Public Release: 

Alzheimer's, nutrition, smallpox, and other 'Human Health Frontiers' addressed by AAAS speakers

American Association for the Advancement of Science

Proof of a connection between Alzheimer's Disease and high cholesterol levels could change the way doctors counsel their older patients, researcher Rudolf Tanzi reported October 15 at the American Association for the Advancement of Science (AAAS).

If additional evidence confirms the Alzheimer's-cholesterol connection, genetic testing of patients with high cholesterol levels may help doctors diagnose Alzheimer's at earlier stages, said Tanzi, a professor of neurology at Harvard Medical School.

"In the past, I would have said no to the test, but if it can be shown that high cholesterol predisposes a person to Alzheimer's, I'd be willing to suggest testing for Alzheimer's risk," Tanzi said during the AAAS Advancing Science seminar. "That's empowering you to change your lifestyle. If you can't empower someone, especially with a test for Alzheimer's, then you might make someone falsely confident or falsely anxious."

Tanzi's update on the brain disease affecting 4 million Americans was presented during the AAAS seminar focusing on "Human Health Frontiers."

For more information on Tanzi's presentation, contact the AAAS Office of Public Programs at (202) 326-6431, or his office (c/o Donna Burtanger) at (617) 432-3991.

Nutrition news that turns the food pyramid on its head, research efforts to combat bioterrorism, and new approaches for addressing chronic human conditions such as depression, substance abuse, cancer and spinal cord injury, were also discussed.

A summary of presentations by topic follows, below. (Journalists, please cite the AAAS Advancing Science seminar as the source of this information):

NUTRITION: With advice that turns the U.S. Department of Agriculture's food pyramid upside down, a Harvard University scientist urged consumption of certain oils as a foundation of all healthy diets, and placed pasta and white rice, alongside candy, cake and ice cream.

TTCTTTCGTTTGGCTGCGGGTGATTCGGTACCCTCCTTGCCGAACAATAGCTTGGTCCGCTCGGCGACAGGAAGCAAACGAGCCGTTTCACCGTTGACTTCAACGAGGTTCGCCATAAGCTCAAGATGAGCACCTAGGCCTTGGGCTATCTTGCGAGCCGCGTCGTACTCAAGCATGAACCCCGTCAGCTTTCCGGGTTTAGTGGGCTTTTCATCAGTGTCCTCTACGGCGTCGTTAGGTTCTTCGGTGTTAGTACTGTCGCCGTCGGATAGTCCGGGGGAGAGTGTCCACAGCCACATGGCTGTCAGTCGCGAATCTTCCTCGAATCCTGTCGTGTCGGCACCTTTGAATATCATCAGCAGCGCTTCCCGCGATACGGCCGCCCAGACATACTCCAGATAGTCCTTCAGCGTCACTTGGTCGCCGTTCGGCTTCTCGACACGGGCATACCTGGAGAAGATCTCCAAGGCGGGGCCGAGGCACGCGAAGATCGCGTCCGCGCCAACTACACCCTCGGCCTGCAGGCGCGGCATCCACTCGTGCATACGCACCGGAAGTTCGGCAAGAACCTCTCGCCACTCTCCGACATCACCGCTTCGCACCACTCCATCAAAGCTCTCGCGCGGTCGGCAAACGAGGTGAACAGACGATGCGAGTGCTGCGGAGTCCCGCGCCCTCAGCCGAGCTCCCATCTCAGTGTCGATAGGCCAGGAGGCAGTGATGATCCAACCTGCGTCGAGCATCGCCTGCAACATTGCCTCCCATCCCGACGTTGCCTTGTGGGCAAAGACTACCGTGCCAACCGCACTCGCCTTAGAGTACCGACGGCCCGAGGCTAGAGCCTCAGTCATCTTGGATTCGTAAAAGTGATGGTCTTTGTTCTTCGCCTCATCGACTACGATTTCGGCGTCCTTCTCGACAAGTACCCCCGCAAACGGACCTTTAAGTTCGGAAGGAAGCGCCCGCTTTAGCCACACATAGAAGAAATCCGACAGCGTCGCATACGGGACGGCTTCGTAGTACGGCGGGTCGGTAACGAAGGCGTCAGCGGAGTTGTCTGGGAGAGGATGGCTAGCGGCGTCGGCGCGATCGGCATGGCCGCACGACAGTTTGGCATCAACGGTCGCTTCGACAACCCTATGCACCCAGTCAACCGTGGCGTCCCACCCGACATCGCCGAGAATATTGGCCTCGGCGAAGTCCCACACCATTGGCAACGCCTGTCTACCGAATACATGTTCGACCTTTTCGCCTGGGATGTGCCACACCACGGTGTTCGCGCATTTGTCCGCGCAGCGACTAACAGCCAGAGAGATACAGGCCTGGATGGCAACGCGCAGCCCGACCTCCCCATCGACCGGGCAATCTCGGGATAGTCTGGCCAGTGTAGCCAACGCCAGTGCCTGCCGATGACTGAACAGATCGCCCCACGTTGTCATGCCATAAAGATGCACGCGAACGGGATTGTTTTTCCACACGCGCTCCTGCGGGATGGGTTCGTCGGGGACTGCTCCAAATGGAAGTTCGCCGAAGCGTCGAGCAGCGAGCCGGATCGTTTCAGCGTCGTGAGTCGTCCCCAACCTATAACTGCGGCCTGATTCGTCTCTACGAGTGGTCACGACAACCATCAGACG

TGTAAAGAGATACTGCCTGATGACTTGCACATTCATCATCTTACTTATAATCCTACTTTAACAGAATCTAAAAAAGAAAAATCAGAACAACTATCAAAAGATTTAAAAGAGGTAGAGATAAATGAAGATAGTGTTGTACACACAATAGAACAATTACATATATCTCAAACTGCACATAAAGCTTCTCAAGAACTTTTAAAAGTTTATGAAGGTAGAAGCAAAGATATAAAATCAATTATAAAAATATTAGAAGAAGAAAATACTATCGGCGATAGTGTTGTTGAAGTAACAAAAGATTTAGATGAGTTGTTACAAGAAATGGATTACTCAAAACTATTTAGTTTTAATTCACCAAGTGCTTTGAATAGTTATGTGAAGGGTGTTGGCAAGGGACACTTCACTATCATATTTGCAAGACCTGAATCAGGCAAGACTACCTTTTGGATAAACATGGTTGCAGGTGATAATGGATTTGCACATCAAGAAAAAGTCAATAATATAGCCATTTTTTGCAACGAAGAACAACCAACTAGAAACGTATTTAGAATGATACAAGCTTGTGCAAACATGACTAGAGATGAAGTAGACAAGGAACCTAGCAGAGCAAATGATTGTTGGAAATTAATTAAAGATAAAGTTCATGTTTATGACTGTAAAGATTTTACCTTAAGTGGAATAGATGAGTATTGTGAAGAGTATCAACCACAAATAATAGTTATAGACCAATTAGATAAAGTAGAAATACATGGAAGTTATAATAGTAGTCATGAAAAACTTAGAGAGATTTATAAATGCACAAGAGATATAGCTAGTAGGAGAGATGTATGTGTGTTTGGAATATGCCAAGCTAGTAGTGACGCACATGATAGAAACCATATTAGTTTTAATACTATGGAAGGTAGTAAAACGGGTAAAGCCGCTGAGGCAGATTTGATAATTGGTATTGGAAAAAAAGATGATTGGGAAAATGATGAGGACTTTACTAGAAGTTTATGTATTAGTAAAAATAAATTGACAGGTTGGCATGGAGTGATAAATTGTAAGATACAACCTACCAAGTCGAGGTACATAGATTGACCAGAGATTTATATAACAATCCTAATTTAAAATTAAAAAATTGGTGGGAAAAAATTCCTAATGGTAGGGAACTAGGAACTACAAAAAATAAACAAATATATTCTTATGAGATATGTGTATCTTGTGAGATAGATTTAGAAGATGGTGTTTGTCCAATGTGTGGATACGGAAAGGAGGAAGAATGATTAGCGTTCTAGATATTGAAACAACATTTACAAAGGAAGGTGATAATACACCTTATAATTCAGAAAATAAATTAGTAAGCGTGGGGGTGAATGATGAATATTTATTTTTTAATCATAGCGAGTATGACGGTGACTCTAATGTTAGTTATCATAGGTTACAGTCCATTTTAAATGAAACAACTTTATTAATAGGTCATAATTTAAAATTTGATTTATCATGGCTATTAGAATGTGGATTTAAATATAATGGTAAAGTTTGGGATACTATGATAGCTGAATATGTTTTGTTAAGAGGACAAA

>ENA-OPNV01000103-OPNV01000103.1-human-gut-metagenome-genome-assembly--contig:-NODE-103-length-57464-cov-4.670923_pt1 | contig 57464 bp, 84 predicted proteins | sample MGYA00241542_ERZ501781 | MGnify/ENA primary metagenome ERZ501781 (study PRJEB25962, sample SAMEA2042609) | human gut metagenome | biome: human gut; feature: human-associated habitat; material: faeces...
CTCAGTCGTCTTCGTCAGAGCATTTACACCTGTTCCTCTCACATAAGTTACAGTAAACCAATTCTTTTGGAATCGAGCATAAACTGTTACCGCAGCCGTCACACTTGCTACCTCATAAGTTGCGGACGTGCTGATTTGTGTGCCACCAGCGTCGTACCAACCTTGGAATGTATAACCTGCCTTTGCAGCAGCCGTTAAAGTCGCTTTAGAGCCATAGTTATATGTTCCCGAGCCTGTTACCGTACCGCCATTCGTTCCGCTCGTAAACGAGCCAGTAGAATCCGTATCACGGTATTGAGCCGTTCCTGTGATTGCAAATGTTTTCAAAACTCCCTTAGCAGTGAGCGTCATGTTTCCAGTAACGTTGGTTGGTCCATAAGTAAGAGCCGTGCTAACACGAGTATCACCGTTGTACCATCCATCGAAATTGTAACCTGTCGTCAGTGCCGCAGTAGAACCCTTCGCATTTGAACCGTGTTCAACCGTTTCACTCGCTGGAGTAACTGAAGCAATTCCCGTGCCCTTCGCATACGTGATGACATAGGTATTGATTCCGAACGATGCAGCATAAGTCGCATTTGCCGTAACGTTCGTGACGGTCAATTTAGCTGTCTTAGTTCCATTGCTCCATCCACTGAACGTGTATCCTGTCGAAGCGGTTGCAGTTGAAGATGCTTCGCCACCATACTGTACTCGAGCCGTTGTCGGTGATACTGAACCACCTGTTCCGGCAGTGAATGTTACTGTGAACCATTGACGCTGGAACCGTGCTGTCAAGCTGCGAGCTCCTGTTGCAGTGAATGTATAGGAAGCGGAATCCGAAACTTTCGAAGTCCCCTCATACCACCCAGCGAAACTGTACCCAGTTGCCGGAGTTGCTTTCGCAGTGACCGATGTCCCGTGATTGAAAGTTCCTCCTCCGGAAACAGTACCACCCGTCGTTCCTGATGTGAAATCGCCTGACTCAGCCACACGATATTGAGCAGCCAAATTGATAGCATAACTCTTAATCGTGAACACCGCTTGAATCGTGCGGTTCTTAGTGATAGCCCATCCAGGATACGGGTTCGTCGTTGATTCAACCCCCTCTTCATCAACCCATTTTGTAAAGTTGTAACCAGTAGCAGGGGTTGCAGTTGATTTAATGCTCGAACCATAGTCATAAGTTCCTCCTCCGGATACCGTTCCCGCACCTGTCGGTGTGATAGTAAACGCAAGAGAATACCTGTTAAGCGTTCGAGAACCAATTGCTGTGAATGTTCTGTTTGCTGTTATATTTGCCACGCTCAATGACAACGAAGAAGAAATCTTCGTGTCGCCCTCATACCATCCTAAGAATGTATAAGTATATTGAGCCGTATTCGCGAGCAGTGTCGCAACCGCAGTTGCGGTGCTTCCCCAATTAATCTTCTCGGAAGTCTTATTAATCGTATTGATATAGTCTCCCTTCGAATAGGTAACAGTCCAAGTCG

"When you replace the fat in your diet with carbohydrates, your good cholesterol goes down, and you get higher levels of heart disease," said Walter Willett, Fredrick John Stare Professor of Epidemiology and Nutrition at Harvard School of Public Health.

Instead, Willett said, a balanced diet should include oils, especially canola, soy and others that contain Omega 3, an essential fatty acid, as well as nuts, legumes and fruits and vegetables. Except for whole grains, he said, all carbohydrates should be eaten sparingly.

Contact information on nutrition: Walter Willett at (617) 432-4680.

SMALLPOX: Faced with the threat of bioterrorism, the federal government has stockpiled more than 400 million doses of the smallpox vaccine. Its challenge now is to prepare the public for the deaths that could result from widespread vaccination, an estimated 1.1 per million, according to Anthony Fauci, director of the National Institute for Allergy and Infectious Diseases.

"We need to understand the toxicity of vaccinating so that people can understand that," said Fauci, who showed slides of people whose bodies were covered with painful and disfiguring smallpox lesions. "This is what you will see on the nightly news."

To request interviews with Fauci, please call AAAS, or his office (c/o Margaret Moore) at (301) 435-8581.

STEM CELLS: Although scientists are finding that adult stem cells are capable of developing into other cell types, they report that the federal government's restrictions on the use of embryonic stem cells in federally-funded research is slowing down U.S. stem cell research.

"Clearly, with stem cells in hand, we can approach this dream of constructing pieces of organs and tissues," said John Gearhart, C. Michael Armstrong Professor of Medicine at Johns Hopkins University School of Medicine. But, Gearhart added that he and other researchers had identified "only a half-dozen lines that are actually useful," from among the 72 embryonic stem cell lines the federal government has approved.

"I am very troubled because of the impact of politics on science," Gearhart said. "Our hope is that the rigor of science will show us all the right way to go."

As foreign countries play an increasing role in stem cell research, it is difficult to evaluate results of studies that do not adhere to U.S. standards.

"Some studies don't have appropriate controls," said Wise Young, director of the W.M. Keck Center for Collaborative Neuroscience and a professor at Rutgers University. "You can't transplant a placebo, but you could have randomized transplantation. We don't now know if any of the recovery results in spinal injuries come from a spontaneous regeneration or from a placebo effect."

Under current federal law, the United States will have a struggle to maintain its leadership role in the field of stem cell research.